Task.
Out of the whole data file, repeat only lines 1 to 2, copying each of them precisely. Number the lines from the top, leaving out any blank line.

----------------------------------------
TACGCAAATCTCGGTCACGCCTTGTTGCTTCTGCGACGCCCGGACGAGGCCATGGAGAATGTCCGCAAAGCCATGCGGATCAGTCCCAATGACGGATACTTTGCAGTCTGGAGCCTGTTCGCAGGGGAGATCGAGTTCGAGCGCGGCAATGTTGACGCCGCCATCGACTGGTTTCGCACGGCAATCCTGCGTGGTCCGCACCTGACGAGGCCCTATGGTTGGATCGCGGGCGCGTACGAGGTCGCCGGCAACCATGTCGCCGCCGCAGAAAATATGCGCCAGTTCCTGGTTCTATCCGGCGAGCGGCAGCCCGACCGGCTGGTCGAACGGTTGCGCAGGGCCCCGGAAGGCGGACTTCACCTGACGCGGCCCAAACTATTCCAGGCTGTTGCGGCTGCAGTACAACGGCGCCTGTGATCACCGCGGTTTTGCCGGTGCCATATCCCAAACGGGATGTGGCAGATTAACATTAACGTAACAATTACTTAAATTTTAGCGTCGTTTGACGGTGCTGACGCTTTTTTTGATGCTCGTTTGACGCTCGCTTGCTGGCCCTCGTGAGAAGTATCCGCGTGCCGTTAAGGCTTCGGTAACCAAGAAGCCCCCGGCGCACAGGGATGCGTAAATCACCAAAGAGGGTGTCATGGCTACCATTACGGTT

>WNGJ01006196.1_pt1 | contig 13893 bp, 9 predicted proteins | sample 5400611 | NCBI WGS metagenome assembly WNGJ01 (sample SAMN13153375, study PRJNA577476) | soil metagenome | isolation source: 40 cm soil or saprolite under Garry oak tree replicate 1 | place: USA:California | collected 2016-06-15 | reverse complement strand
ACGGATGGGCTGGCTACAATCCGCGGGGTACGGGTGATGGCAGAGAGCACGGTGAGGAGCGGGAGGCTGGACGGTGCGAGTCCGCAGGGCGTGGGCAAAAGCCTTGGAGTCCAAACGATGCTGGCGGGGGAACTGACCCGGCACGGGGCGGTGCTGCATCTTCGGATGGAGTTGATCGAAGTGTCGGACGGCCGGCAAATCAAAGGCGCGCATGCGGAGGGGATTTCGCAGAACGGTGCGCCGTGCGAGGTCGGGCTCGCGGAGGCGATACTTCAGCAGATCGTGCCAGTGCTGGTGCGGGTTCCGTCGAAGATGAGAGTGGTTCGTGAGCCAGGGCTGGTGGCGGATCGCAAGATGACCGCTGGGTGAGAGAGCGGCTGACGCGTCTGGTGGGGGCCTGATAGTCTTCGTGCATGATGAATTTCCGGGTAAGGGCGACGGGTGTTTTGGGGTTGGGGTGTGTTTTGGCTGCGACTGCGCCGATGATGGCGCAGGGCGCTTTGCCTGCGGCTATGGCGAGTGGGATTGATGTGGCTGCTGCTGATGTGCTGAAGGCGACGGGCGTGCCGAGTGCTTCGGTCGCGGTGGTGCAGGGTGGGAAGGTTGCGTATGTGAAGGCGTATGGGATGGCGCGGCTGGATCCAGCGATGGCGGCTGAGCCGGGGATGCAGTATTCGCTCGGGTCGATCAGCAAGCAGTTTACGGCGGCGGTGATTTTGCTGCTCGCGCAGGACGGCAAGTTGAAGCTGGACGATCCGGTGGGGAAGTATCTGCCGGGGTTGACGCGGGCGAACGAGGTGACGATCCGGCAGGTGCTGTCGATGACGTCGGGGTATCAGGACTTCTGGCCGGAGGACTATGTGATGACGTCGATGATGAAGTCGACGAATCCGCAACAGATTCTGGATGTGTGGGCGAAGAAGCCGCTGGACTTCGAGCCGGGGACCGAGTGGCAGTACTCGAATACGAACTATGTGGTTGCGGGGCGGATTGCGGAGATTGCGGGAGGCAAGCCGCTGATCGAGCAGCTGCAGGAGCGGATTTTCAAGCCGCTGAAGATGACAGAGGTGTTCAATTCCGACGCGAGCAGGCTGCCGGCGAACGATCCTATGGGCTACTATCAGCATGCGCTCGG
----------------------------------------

TACGCAAATCTCGGTCACGCCTTGTTGCTTCTGCGACGCCCGGACGAGGCCATGGAGAATGTCCGCAAAGCCATGCGGATCAGTCCCAATGACGGATACTTTGCAGTCTGGAGCCTGTTCGCAGGGGAGATCGAGTTCGAGCGCGGCAATGTTGACGCCGCCATCGACTGGTTTCGCACGGCAATCCTGCGTGGTCCGCACCTGACGAGGCCCTATGGTTGGATCGCGGGCGCGTACGAGGTCGCCGGCAACCATGTCGCCGCCGCAGAAAATATGCGCCAGTTCCTGGTTCTATCCGGCGAGCGGCAGCCCGACCGGCTGGTCGAACGGTTGCGCAGGGCCCCGGAAGGCGGACTTCACCTGACGCGGCCCAAACTATTCCAGGCTGTTGCGGCTGCAGTACAACGGCGCCTGTGATCACCGCGGTTTTGCCGGTGCCATATCCCAAACGGGATGTGGCAGATTAACATTAACGTAACAATTACTTAAATTTTAGCGTCGTTTGACGGTGCTGACGCTTTTTTTGATGCTCGTTTGACGCTCGCTTGCTGGCCCTCGTGAGAAGTATCCGCGTGCCGTTAAGGCTTCGGTAACCAAGAAGCCCCCGGCGCACAGGGATGCGTAAATCACCAAAGAGGGTGTCATGGCTACCATTACGGTT

>WNGJ01006196.1_pt1 | contig 13893 bp, 9 predicted proteins | sample 5400611 | NCBI WGS metagenome assembly WNGJ01 (sample SAMN13153375, study PRJNA577476) | soil metagenome | isolation source: 40 cm soil or saprolite under Garry oak tree replicate 1 | place: USA:California | collected 2016-06-15 | reverse complement strand